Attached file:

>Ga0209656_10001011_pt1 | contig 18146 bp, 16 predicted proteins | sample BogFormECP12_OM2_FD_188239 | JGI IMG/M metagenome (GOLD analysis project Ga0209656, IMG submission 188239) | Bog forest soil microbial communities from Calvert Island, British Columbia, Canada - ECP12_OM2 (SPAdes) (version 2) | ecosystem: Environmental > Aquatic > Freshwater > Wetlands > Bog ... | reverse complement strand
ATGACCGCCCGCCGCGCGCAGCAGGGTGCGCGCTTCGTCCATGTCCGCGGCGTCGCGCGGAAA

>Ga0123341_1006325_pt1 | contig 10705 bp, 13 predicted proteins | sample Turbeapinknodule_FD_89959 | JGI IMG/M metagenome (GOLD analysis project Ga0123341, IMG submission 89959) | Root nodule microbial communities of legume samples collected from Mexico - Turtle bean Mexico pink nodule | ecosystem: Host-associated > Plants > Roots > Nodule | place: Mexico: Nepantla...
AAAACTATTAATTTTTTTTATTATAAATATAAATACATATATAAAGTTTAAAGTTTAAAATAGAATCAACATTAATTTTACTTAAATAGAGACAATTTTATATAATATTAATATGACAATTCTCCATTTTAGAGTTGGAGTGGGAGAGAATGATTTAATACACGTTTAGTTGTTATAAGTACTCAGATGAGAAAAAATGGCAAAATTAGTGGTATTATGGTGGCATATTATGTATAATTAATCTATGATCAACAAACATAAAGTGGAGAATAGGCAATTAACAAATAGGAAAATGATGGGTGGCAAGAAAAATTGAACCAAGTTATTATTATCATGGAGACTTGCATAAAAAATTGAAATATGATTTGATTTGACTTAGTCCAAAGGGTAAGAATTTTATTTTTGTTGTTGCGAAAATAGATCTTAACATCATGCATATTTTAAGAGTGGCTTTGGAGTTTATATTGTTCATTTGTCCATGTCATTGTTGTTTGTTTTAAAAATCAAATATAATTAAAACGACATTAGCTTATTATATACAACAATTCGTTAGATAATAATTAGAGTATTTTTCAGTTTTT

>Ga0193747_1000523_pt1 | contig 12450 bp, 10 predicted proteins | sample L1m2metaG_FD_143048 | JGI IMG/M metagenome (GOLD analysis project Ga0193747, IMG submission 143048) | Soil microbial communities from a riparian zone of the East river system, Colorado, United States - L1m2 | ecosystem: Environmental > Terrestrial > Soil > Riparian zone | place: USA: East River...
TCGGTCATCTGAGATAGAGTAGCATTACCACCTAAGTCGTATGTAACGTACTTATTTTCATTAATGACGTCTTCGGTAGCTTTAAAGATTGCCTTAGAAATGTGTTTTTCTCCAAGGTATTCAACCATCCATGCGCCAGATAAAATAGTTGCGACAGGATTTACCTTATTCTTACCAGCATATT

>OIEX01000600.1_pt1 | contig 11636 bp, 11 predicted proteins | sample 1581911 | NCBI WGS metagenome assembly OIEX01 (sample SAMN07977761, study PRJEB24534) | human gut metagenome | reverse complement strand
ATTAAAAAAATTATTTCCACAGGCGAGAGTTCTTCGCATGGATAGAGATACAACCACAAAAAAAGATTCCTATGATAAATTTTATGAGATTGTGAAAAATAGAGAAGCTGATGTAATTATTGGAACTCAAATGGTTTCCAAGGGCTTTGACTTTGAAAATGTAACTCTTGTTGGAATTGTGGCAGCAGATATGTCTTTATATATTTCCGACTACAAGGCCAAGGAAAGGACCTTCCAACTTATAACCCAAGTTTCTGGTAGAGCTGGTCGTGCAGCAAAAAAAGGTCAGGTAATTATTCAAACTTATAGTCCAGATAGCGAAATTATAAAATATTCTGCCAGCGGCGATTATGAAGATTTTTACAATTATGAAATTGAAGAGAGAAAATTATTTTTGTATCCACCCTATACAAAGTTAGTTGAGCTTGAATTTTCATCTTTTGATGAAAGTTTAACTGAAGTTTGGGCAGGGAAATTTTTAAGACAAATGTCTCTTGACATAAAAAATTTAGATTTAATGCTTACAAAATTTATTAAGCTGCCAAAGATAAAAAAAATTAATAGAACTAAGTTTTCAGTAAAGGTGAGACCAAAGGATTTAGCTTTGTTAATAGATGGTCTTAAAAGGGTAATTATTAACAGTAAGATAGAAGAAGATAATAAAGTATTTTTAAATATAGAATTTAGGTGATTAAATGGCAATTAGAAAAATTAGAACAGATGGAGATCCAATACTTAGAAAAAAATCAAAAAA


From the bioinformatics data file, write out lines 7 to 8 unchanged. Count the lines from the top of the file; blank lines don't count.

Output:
>OIEX01000600.1_pt1 | contig 11636 bp, 11 predicted proteins | sample 1581911 | NCBI WGS metagenome assembly OIEX01 (sample SAMN07977761, study PRJEB24534) | human gut metagenome | reverse complement strand
ATTAAAAAAATTATTTCCACAGGCGAGAGTTCTTCGCATGGATAGAGATACAACCACAAAAAAAGATTCCTATGATAAATTTTATGAGATTGTGAAAAATAGAGAAGCTGATGTAATTATTGGAACTCAAATGGTTTCCAAGGGCTTTGACTTTGAAAATGTAACTCTTGTTGGAATTGTGGCAGCAGATATGTCTTTATATATTTCCGACTACAAGGCCAAGGAAAGGACCTTCCAACTTATAACCCAAGTTTCTGGTAGAGCTGGTCGTGCAGCAAAAAAAGGTCAGGTAATTATTCAAACTTATAGTCCAGATAGCGAAATTATAAAATATTCTGCCAGCGGCGATTATGAAGATTTTTACAATTATGAAATTGAAGAGAGAAAATTATTTTTGTATCCACCCTATACAAAGTTAGTTGAGCTTGAATTTTCATCTTTTGATGAAAGTTTAACTGAAGTTTGGGCAGGGAAATTTTTAAGACAAATGTCTCTTGACATAAAAAATTTAGATTTAATGCTTACAAAATTTATTAAGCTGCCAAAGATAAAAAAAATTAATAGAACTAAGTTTTCAGTAAAGGTGAGACCAAAGGATTTAGCTTTGTTAATAGATGGTCTTAAAAGGGTAATTATTAACAGTAAGATAGAAGAAGATAATAAAGTATTTTTAAATATAGAATTTAGGTGATTAAATGGCAATTAGAAAAATTAGAACAGATGGAGATCCAATACTTAGAAAAAAATCAAAAAA